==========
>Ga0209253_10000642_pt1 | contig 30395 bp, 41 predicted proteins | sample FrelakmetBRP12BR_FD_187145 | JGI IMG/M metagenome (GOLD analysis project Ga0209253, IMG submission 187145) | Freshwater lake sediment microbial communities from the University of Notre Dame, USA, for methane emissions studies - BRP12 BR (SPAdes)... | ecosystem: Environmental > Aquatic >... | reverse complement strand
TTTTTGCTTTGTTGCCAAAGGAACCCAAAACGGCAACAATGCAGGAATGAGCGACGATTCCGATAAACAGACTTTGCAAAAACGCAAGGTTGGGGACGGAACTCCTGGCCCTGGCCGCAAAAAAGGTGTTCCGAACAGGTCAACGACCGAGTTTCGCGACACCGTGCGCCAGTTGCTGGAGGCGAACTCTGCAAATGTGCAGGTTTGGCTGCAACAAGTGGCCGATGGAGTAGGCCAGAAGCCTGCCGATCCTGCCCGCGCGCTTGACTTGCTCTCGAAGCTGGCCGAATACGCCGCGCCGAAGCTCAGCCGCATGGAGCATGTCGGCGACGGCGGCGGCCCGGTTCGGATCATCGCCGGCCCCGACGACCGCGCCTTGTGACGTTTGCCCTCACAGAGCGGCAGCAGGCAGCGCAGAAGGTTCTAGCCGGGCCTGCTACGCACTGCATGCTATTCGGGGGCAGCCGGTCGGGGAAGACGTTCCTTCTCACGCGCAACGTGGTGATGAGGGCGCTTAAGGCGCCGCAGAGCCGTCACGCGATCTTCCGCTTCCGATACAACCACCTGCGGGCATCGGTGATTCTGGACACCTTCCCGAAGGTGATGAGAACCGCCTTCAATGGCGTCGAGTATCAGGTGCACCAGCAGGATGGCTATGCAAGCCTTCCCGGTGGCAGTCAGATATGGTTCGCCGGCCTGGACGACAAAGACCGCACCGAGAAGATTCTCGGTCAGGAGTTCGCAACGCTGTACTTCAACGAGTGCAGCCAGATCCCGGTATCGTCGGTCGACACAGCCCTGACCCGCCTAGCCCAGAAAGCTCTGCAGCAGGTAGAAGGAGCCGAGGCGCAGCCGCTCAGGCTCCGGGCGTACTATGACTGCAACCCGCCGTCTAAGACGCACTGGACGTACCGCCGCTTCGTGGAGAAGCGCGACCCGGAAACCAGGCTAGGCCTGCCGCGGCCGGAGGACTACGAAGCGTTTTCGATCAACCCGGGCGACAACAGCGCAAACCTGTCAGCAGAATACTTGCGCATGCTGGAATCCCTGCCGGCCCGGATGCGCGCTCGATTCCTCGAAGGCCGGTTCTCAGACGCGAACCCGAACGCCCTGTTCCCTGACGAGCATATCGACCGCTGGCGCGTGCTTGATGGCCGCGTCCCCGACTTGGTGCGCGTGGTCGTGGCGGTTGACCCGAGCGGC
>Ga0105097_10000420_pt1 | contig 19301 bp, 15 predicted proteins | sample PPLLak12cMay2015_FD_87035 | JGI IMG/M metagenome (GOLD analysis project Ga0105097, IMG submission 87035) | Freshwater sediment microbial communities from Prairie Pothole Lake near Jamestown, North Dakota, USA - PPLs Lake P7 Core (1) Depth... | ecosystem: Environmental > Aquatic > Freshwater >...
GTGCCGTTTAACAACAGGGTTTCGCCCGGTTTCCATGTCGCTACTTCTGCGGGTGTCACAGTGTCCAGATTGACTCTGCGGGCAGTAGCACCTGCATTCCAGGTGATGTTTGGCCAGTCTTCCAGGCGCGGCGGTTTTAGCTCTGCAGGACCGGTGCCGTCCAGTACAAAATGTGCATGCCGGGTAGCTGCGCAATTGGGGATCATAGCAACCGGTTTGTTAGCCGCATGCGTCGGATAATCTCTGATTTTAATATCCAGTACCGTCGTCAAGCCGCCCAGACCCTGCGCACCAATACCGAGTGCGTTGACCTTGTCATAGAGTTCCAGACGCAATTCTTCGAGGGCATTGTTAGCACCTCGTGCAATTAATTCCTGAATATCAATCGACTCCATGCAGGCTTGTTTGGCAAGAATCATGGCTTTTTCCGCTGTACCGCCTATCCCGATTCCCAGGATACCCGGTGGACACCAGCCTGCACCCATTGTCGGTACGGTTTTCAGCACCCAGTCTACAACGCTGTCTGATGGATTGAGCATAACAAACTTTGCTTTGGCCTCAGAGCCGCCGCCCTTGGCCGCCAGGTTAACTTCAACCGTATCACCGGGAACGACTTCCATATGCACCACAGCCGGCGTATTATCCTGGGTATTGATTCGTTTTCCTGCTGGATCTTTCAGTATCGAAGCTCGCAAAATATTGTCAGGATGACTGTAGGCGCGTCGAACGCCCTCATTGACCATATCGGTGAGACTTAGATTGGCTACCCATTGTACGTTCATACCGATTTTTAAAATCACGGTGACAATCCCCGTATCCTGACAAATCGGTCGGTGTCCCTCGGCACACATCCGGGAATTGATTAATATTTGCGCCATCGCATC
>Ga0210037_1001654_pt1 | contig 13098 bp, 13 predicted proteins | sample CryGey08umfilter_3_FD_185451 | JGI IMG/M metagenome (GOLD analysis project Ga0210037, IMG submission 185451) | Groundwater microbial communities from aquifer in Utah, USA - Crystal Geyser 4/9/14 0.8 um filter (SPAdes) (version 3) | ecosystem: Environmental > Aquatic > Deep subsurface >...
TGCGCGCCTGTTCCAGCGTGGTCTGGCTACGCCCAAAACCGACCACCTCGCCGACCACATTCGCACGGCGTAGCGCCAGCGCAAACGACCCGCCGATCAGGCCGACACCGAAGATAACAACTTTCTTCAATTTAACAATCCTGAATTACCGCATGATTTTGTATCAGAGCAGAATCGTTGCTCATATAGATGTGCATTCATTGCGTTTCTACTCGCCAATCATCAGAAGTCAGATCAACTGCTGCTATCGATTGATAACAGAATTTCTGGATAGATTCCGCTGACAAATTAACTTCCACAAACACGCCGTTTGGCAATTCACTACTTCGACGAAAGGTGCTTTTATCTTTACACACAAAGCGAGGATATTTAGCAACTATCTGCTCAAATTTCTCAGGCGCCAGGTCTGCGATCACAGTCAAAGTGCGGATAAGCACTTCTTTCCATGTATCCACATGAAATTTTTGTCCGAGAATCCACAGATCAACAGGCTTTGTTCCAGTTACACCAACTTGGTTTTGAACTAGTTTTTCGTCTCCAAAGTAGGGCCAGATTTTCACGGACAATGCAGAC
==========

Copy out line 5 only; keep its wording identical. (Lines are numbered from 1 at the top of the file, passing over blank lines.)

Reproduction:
>Ga0210037_1001654_pt1 | contig 13098 bp, 13 predicted proteins | sample CryGey08umfilter_3_FD_185451 | JGI IMG/M metagenome (GOLD analysis project Ga0210037, IMG submission 185451) | Groundwater microbial communities from aquifer in Utah, USA - Crystal Geyser 4/9/14 0.8 um filter (SPAdes) (version 3) | ecosystem: Environmental > Aquatic > Deep subsurface >...